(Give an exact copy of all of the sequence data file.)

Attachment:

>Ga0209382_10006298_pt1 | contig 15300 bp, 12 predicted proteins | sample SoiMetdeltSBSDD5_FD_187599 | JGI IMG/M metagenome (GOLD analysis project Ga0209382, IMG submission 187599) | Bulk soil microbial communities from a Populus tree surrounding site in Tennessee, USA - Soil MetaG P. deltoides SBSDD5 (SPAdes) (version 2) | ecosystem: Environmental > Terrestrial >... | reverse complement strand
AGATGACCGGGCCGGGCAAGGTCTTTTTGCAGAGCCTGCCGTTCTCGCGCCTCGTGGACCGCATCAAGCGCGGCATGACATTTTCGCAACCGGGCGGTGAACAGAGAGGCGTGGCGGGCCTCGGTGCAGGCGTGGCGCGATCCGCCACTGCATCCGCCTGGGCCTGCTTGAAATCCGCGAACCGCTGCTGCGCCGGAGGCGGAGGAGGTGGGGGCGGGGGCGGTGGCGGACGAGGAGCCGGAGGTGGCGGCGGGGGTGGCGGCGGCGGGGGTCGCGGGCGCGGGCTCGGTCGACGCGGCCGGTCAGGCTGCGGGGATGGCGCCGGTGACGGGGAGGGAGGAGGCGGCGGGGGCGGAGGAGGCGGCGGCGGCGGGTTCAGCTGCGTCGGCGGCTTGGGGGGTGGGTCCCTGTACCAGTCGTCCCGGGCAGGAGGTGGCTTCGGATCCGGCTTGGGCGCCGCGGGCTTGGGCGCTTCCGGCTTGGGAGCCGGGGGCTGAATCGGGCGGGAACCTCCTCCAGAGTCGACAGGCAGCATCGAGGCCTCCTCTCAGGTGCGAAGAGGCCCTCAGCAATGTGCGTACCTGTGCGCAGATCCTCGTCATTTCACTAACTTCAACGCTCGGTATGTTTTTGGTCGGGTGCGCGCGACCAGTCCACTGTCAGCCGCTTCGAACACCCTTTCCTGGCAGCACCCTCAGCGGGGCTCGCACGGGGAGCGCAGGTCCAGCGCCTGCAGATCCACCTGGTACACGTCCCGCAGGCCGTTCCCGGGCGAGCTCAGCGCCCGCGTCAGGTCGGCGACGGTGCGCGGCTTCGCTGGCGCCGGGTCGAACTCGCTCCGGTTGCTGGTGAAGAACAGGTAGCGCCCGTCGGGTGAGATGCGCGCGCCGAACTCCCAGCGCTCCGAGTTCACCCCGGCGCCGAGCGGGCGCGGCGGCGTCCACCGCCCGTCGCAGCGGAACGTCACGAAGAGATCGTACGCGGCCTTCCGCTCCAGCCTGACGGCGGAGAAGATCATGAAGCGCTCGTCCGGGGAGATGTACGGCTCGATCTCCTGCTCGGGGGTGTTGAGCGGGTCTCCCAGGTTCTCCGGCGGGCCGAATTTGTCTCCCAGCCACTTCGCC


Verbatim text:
>Ga0209382_10006298_pt1 | contig 15300 bp, 12 predicted proteins | sample SoiMetdeltSBSDD5_FD_187599 | JGI IMG/M metagenome (GOLD analysis project Ga0209382, IMG submission 187599) | Bulk soil microbial communities from a Populus tree surrounding site in Tennessee, USA - Soil MetaG P. deltoides SBSDD5 (SPAdes) (version 2) | ecosystem: Environmental > Terrestrial >... | reverse complement strand
AGATGACCGGGCCGGGCAAGGTCTTTTTGCAGAGCCTGCCGTTCTCGCGCCTCGTGGACCGCATCAAGCGCGGCATGACATTTTCGCAACCGGGCGGTGAACAGAGAGGCGTGGCGGGCCTCGGTGCAGGCGTGGCGCGATCCGCCACTGCATCCGCCTGGGCCTGCTTGAAATCCGCGAACCGCTGCTGCGCCGGAGGCGGAGGAGGTGGGGGCGGGGGCGGTGGCGGACGAGGAGCCGGAGGTGGCGGCGGGGGTGGCGGCGGCGGGGGTCGCGGGCGCGGGCTCGGTCGACGCGGCCGGTCAGGCTGCGGGGATGGCGCCGGTGACGGGGAGGGAGGAGGCGGCGGGGGCGGAGGAGGCGGCGGCGGCGGGTTCAGCTGCGTCGGCGGCTTGGGGGGTGGGTCCCTGTACCAGTCGTCCCGGGCAGGAGGTGGCTTCGGATCCGGCTTGGGCGCCGCGGGCTTGGGCGCTTCCGGCTTGGGAGCCGGGGGCTGAATCGGGCGGGAACCTCCTCCAGAGTCGACAGGCAGCATCGAGGCCTCCTCTCAGGTGCGAAGAGGCCCTCAGCAATGTGCGTACCTGTGCGCAGATCCTCGTCATTTCACTAACTTCAACGCTCGGTATGTTTTTGGTCGGGTGCGCGCGACCAGTCCACTGTCAGCCGCTTCGAACACCCTTTCCTGGCAGCACCCTCAGCGGGGCTCGCACGGGGAGCGCAGGTCCAGCGCCTGCAGATCCACCTGGTACACGTCCCGCAGGCCGTTCCCGGGCGAGCTCAGCGCCCGCGTCAGGTCGGCGACGGTGCGCGGCTTCGCTGGCGCCGGGTCGAACTCGCTCCGGTTGCTGGTGAAGAACAGGTAGCGCCCGTCGGGTGAGATGCGCGCGCCGAACTCCCAGCGCTCCGAGTTCACCCCGGCGCCGAGCGGGCGCGGCGGCGTCCACCGCCCGTCGCAGCGGAACGTCACGAAGAGATCGTACGCGGCCTTCCGCTCCAGCCTGACGGCGGAGAAGATCATGAAGCGCTCGTCCGGGGAGATGTACGGCTCGATCTCCTGCTCGGGGGTGTTGAGCGGGTCTCCCAGGTTCTCCGGCGGGCCGAATTTGTCTCCCAGCCACTTCGCC